negroes and mulattoes, are under special laws — all residing and doing business in 14,260 buildings. The extended limits of the city give us a superficial extent of nearly sixteen miles, divided into blocks, with alleys and intersections. To carry out the calculations, allowing that there are 20,000, and the odd number living beyond the old limits or the more closely guarded portion of the city, that gives for the night watch to keep ward over the conduct of 1100 persons per ward, to examine the doors and shutters, and note the peculiarities existing around 167 buildings, not enumerating the care of sundry coal and lumber yards, docks and steamboats, covering for each man a beat averaging one-fifth of a mile, cut up into blocks with alleys, intersecting streets and other obstacles.

The difficulty is further increased by a necessary order that each patrol shall visit each portion of his beat at least once in each half hour, entailing the necessity of a walk of fifty miles during each term of duty. This does not allow anything for sickness in the department, although it is a fair presumption that a thousand days' services are lost in the course of a year, i. e., that at least three men are on an average on the sick list.

The appropriations (not including for overdrafts) for and expenditures of the department since 1850 are as follows:

1850-1 $27,800 00 $27,638 94
1851-2 26,50000 26,49978
1852-3 33,50022 33,44159
1853-4 41,21710 54,54118
1854-5 53,67592 58,44431
1855-6 56,64362 64,48754
1856-7 94,000 00 93,36682


Chapter IV. — Public Buildings.


Among our public buildings the first to present itself is, of course, the Court House. This building is only partly finished, and is now receiving some large additions designed to accommodate the various courts that sit here, and the offices attached to them. The building, which is massive and durable as brick, stone and iron can make it, presents a front on four streets, Market, Chesnut, Fourth and Fifth, and will be, when completed, the finest building in the United States. The appearance of the different fronts is very imposing, and strikes the eye with fine effect. From the dome, one of the most beautiful of nature's panoramas is to be seen. The eye can take in at a glance the extent of territory spread out for miles upon every side. The city lies at your feet, with its busy and industrious population; the river, with its dark bosom dotted by palatial steamers, flows by on the east; the long trains of cars as they thunder along through the American Bottom; the hills which rear their brows against the sky in the west — all combine to render the scene lovely and picturesque. The cost of this building will be upwards of $1,000,000.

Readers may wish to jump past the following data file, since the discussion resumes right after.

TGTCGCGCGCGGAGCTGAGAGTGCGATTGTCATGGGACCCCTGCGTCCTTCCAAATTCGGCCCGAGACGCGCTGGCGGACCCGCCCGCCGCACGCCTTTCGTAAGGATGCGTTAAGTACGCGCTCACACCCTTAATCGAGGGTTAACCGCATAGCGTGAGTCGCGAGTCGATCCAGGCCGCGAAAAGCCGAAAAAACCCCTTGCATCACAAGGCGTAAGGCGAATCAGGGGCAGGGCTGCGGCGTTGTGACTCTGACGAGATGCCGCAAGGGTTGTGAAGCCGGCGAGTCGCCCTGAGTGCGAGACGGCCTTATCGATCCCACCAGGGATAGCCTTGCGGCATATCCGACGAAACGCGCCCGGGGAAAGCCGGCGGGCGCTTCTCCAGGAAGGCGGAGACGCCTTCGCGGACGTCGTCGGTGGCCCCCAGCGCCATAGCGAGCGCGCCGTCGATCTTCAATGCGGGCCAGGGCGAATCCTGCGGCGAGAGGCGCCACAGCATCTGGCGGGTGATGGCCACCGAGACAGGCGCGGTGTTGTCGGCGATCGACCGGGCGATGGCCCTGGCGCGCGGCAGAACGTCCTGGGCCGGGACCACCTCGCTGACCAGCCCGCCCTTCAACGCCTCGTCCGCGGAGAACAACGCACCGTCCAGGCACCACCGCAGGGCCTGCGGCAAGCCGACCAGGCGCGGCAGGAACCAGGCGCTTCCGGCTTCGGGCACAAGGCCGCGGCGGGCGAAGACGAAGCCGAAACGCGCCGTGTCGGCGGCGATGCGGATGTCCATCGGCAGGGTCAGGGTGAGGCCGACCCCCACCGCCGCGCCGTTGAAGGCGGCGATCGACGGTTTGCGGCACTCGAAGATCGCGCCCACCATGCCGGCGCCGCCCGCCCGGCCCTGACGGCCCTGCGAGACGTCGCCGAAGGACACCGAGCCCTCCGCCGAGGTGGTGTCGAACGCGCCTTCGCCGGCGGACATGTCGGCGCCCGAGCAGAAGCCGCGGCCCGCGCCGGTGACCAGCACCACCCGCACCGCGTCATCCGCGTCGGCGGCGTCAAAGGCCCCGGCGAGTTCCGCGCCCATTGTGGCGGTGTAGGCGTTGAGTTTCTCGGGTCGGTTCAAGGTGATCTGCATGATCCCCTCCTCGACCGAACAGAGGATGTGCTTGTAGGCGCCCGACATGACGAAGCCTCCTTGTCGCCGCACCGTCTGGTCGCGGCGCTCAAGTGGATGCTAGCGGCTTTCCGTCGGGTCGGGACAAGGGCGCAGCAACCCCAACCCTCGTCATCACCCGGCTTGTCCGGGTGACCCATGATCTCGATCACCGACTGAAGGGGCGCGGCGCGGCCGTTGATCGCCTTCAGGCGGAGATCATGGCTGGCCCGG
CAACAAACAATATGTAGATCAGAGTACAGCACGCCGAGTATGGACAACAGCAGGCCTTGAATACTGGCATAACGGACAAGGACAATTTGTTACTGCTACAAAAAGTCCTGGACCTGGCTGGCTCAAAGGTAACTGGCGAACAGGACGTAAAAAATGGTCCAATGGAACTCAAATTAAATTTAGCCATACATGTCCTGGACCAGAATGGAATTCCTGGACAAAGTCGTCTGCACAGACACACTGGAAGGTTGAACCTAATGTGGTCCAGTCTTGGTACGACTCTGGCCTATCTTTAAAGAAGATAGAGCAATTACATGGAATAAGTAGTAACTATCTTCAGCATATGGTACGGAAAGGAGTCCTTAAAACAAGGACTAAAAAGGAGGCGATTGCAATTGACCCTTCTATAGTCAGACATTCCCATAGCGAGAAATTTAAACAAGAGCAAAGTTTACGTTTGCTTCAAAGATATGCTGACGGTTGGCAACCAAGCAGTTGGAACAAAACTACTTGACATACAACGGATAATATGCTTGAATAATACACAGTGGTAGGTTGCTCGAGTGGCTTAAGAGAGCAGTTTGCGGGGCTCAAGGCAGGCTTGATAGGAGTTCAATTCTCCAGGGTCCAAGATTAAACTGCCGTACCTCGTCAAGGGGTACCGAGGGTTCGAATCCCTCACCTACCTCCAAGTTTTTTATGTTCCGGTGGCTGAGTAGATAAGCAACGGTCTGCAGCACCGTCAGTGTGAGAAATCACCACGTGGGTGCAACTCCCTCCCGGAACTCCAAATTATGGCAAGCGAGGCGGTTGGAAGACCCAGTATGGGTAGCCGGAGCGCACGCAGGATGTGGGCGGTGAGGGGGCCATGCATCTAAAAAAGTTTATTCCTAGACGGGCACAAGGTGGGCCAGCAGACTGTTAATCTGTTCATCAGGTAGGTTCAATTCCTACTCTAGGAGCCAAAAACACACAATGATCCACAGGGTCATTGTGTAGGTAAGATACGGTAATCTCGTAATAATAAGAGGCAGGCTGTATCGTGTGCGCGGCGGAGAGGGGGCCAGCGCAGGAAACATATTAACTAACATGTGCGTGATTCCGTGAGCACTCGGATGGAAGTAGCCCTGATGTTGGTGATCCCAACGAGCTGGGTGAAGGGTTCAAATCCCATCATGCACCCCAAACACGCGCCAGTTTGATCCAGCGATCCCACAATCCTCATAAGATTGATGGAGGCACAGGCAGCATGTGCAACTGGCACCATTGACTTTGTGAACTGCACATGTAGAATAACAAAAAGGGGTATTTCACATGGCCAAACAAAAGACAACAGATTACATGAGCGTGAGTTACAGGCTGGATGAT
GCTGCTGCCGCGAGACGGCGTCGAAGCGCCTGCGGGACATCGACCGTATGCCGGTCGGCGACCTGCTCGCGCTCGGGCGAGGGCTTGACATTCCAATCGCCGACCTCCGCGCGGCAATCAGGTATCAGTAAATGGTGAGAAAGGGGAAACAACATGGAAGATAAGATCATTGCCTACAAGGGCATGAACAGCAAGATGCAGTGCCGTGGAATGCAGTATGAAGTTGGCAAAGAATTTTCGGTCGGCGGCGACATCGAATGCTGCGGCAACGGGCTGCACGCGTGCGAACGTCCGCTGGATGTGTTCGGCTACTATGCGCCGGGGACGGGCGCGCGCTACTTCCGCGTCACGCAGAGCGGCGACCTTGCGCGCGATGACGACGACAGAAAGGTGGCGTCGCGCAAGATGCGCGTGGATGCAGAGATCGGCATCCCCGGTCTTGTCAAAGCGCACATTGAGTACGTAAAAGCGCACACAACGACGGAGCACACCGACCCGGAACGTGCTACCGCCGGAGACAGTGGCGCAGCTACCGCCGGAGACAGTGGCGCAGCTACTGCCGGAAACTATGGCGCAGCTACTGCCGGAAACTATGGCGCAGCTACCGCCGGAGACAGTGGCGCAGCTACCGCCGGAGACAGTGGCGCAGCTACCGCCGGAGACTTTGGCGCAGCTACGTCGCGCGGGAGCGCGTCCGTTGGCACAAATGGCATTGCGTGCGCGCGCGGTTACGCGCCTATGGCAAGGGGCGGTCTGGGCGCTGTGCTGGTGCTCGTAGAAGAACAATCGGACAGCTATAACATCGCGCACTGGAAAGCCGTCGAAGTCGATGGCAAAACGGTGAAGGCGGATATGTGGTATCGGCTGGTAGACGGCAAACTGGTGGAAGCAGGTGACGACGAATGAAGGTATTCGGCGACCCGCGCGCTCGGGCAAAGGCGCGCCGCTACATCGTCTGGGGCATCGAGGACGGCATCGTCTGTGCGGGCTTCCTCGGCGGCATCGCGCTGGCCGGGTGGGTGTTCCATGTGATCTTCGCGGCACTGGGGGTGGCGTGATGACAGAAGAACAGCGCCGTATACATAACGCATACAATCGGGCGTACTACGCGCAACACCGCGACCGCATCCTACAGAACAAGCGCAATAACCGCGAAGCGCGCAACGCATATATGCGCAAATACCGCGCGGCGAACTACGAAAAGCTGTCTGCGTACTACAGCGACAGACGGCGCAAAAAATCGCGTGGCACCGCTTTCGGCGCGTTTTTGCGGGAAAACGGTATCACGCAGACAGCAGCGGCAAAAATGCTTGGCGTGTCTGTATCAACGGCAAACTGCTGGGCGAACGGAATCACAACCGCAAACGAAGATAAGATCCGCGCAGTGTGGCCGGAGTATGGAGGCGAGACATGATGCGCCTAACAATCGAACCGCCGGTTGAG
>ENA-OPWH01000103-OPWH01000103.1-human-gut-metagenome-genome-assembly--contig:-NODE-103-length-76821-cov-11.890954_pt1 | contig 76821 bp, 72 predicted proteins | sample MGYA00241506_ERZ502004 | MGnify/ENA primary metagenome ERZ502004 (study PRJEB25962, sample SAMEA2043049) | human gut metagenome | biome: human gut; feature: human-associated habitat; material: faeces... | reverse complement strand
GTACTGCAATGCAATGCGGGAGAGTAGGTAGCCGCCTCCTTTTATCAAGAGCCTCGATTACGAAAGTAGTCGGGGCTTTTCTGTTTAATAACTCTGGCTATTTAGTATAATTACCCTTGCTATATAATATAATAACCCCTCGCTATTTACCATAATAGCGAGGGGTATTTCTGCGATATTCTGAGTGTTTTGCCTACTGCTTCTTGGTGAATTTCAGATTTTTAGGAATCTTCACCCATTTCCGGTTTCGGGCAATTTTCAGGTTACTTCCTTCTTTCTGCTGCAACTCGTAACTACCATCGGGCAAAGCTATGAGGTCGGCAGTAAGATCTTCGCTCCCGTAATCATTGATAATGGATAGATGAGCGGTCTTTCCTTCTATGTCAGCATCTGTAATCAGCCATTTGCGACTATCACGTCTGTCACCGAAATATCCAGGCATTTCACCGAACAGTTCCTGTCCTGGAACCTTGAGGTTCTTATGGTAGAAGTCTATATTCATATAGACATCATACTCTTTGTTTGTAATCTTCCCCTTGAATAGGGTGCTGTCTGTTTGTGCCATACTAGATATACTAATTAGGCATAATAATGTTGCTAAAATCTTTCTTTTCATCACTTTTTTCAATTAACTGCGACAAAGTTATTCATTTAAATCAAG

This building is in course of completion, and will probably be finished during the present year. It is built of Missouri marble, and is intended to be fire proof. When completed it will add much to the appearance of Third street and be an honor to the city.


This literary Institution, situated in an agreeable and airy part of the city of St. Louis, was founded in 1829 by members of the Society of Jesus, was incorporated by an act of the State Legislature in 1832, under the name and style of the "St. Louis UNIVERSITY," and empowered to confer degrees and academical honors in all the learned professions, and generally to have and "enjoy all the powers, rights and privileges exercised by literary institutions of the same rank." It has experienced uninterrupted prosperity, and has progressively improved so as to offer advantages not surpassed in the West.